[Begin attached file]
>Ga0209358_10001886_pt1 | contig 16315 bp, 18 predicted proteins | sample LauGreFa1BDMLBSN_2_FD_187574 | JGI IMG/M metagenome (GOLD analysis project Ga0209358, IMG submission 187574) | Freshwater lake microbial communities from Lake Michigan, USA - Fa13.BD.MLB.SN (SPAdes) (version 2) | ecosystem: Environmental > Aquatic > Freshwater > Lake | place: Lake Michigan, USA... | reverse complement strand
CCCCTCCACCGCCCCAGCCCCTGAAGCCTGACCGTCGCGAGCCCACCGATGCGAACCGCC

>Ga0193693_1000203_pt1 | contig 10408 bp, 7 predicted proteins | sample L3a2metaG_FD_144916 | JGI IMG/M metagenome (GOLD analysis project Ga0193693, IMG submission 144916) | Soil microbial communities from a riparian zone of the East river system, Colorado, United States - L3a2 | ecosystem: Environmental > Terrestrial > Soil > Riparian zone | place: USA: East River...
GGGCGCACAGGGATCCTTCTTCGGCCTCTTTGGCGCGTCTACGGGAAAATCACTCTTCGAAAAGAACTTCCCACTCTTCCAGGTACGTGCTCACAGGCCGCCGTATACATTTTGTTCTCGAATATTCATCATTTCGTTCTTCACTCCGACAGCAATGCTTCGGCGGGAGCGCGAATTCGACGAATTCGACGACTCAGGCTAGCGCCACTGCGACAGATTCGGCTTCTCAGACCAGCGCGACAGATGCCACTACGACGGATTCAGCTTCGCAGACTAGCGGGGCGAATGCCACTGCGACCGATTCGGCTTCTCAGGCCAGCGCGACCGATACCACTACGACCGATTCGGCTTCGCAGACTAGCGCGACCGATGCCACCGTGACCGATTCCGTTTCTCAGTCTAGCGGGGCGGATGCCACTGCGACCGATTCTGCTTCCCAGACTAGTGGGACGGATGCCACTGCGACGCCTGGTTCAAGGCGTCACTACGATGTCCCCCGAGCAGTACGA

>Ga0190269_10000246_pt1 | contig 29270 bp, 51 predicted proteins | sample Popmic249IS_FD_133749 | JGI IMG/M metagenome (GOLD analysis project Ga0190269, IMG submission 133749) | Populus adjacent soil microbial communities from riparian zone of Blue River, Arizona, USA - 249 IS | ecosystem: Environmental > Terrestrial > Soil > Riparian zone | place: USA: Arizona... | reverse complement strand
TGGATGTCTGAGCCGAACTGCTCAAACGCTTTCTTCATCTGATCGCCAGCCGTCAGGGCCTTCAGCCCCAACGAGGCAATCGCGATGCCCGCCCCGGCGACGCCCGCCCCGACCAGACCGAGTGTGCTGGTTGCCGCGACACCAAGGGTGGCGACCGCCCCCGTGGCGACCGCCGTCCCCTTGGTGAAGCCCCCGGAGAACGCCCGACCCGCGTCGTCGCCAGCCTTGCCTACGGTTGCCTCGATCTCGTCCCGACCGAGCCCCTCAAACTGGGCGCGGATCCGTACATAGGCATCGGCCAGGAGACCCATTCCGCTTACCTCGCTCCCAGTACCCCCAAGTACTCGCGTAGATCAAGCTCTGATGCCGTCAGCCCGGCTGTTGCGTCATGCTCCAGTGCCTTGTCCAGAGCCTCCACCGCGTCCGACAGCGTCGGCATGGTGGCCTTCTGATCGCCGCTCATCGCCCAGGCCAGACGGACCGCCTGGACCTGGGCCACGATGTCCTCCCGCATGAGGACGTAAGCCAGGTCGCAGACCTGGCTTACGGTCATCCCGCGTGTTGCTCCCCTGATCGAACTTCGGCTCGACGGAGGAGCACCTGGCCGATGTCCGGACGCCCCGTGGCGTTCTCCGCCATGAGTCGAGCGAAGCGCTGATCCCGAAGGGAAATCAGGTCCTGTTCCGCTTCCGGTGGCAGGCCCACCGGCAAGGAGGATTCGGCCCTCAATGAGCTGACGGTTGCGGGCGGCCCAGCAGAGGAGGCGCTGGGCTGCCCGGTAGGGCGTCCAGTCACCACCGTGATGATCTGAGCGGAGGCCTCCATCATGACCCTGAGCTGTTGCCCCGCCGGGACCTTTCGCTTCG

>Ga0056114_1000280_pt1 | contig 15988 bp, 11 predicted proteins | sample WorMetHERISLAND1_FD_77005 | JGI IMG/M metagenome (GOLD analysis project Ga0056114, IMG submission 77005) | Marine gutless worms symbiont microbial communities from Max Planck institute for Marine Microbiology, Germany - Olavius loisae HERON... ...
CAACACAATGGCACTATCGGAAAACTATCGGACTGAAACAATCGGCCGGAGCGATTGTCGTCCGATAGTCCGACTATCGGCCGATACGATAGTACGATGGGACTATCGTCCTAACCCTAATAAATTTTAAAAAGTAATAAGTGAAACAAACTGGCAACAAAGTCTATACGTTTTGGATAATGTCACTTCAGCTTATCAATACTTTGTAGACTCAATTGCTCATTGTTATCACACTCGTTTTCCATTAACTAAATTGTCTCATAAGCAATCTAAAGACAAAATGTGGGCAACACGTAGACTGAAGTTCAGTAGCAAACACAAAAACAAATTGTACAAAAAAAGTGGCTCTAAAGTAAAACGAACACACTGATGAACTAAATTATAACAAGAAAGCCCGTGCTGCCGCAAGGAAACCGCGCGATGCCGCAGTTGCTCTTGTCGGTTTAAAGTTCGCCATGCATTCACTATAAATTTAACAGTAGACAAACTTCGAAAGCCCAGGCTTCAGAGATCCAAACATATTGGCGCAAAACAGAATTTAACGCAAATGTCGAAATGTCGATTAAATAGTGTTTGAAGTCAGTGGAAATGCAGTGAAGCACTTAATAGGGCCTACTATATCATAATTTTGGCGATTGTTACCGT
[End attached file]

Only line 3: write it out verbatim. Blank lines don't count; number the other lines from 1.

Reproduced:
>Ga0193693_1000203_pt1 | contig 10408 bp, 7 predicted proteins | sample L3a2metaG_FD_144916 | JGI IMG/M metagenome (GOLD analysis project Ga0193693, IMG submission 144916) | Soil microbial communities from a riparian zone of the East river system, Colorado, United States - L3a2 | ecosystem: Environmental > Terrestrial > Soil > Riparian zone | place: USA: East River...